As cars come to rely increasingly on electronic systems, non-traditional companies are making forays into the car business.
Google continues to develop its autonomous-driving technology, and there are myriad rumors that Apple is developing an entire car of its own.
Vacuum-cleaner producer Dyson bought solid-state battery maker Sakti3, and has dropped hints about car plans.
The latest company to join that cadre is Korean electronics giant Samsung, which has taken a stake in Chinese carmaker BYD.
Samsung is set to pay 3 billion yuan ($450 million) for a 1.92-percent stake in BYD, which will make it the company's ninth-largest investor, according to Reuters.
The investment is being made through a Chinese subsidiary of Samsung called Shanghai Semiconductor.
2016 BYD Tang plug-in hybrid SUV, made in China
BYD—which is also backed by Warren Buffett's Berkshire Hathaway—produced more plug-in electric cars than any other company last year.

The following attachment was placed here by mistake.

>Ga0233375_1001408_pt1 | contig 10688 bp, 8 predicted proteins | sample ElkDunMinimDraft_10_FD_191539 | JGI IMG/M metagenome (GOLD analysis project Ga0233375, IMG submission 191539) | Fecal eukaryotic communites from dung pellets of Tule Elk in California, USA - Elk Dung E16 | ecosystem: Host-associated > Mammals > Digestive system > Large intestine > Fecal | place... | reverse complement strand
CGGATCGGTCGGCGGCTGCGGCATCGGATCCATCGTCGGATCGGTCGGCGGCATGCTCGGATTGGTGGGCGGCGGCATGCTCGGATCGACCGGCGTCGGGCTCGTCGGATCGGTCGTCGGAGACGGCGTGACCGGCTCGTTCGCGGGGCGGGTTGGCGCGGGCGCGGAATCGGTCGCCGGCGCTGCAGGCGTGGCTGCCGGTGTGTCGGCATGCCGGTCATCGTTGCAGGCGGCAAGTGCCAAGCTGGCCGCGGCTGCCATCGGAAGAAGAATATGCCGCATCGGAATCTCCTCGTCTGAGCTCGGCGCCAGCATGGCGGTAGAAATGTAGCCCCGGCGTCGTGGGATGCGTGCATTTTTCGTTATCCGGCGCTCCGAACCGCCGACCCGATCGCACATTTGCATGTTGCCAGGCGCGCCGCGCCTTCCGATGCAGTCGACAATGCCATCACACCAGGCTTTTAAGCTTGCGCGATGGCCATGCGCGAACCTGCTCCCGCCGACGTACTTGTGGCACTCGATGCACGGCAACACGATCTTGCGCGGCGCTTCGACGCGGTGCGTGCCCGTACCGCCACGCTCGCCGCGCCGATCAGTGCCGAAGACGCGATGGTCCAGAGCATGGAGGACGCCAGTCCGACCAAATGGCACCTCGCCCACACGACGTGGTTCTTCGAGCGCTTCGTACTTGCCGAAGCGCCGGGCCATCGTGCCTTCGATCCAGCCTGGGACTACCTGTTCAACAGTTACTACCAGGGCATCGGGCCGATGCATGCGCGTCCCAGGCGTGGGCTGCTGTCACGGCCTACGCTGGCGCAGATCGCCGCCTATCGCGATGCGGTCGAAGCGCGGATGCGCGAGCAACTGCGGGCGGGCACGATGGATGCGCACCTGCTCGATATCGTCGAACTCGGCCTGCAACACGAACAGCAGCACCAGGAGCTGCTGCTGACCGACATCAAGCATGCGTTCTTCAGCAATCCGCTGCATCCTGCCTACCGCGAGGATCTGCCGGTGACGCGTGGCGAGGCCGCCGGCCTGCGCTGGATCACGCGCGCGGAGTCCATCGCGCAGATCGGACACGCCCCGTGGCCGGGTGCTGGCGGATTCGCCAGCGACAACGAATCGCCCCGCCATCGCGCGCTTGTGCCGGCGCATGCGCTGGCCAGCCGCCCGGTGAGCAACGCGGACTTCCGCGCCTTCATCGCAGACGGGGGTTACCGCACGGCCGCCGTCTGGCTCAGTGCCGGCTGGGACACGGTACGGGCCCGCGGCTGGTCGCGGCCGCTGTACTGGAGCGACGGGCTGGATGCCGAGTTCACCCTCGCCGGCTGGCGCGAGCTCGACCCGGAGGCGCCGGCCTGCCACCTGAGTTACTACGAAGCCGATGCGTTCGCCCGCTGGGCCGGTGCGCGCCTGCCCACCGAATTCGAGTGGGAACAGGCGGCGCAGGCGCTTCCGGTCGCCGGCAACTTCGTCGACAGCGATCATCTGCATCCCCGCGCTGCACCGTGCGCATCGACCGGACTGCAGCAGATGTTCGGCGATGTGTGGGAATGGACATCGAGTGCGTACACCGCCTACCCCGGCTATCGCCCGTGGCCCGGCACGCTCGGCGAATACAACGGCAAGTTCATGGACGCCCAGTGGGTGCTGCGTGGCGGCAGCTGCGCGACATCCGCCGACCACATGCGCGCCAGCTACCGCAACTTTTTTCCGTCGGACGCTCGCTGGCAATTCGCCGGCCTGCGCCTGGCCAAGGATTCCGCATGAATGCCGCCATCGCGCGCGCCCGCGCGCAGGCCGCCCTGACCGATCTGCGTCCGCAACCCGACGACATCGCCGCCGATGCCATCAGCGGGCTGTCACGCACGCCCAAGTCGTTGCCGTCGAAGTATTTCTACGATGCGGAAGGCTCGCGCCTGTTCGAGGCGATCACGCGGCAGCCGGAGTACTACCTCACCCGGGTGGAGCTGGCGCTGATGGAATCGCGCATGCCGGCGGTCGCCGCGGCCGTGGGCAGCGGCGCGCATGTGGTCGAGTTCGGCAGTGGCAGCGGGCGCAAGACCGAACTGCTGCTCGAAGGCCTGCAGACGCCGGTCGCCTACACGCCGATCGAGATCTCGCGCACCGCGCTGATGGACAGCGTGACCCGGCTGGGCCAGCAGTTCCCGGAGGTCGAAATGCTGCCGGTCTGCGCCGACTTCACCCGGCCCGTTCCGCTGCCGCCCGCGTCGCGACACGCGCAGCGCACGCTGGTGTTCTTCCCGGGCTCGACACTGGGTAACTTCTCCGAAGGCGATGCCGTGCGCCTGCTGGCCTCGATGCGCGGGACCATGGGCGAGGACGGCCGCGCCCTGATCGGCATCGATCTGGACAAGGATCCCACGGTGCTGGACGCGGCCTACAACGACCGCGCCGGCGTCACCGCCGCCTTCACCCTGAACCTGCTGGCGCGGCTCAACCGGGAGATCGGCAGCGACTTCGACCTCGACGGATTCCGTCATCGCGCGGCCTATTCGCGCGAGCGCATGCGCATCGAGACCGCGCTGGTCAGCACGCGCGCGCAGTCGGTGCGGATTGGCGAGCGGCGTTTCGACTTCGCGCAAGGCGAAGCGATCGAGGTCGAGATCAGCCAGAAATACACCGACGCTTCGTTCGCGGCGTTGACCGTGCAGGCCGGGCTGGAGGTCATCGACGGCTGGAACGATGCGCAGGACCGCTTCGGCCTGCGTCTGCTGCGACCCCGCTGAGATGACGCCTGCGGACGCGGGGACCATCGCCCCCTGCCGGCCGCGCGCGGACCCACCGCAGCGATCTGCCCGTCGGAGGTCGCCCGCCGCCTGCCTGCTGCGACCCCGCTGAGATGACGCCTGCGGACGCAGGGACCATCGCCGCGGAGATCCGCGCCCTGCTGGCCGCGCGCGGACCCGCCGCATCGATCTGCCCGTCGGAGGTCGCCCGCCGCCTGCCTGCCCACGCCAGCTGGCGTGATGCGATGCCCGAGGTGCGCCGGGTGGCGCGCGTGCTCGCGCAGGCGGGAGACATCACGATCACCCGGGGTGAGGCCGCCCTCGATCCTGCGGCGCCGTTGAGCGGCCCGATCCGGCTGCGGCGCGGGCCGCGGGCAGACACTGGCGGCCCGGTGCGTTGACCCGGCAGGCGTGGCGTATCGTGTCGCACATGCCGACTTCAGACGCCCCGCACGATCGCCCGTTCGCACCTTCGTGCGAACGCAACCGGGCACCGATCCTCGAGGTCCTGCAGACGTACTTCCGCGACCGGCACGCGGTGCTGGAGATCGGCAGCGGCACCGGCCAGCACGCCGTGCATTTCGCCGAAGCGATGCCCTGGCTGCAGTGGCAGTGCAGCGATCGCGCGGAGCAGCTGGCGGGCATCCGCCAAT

According to company records, it sold 61,772 electric cars and plug-in hybrids last year, all but a handful in China.
Sales were helped by generous government incentives in BYD's home country.
Many of the cars sold were plug-in hybrids, however, which—given China's sparse charging infrastructure—may not actually get plugged in all that much.
In March, BYD chairman Wang Chuanfu said the company could triple its sales of plug-in cars this year.
BYD has made some attempts to sell both electric cars and electric buses in the U.S., and has achieved some success with the latter.
BYD K9 All-Electric Bus, as tested in Portland OR
Samsung did not say what it hopes to get out of its investment in BYD, but the company does have some automotive experience.
Its Samsung SDI division supplies lithium-ion battery cells to carmakers, and has a contract to supply cells for the all-electric Audi SUV due in 2018.
Samsung also previously established its own car division, which it later sold to Renault.
The French firm still sells cars under the Renault-Samsung brand name in South Korea, including the electric Fluence ZE sedan that has been discontinued in its home market.
Buffet's Berkshire Hathaway invested in BYD back in November 2008, paying $230 million for a 10-percent stake in the company.
In comparison, Samsung paid roughly twice that amount for a stake one-fifth the size.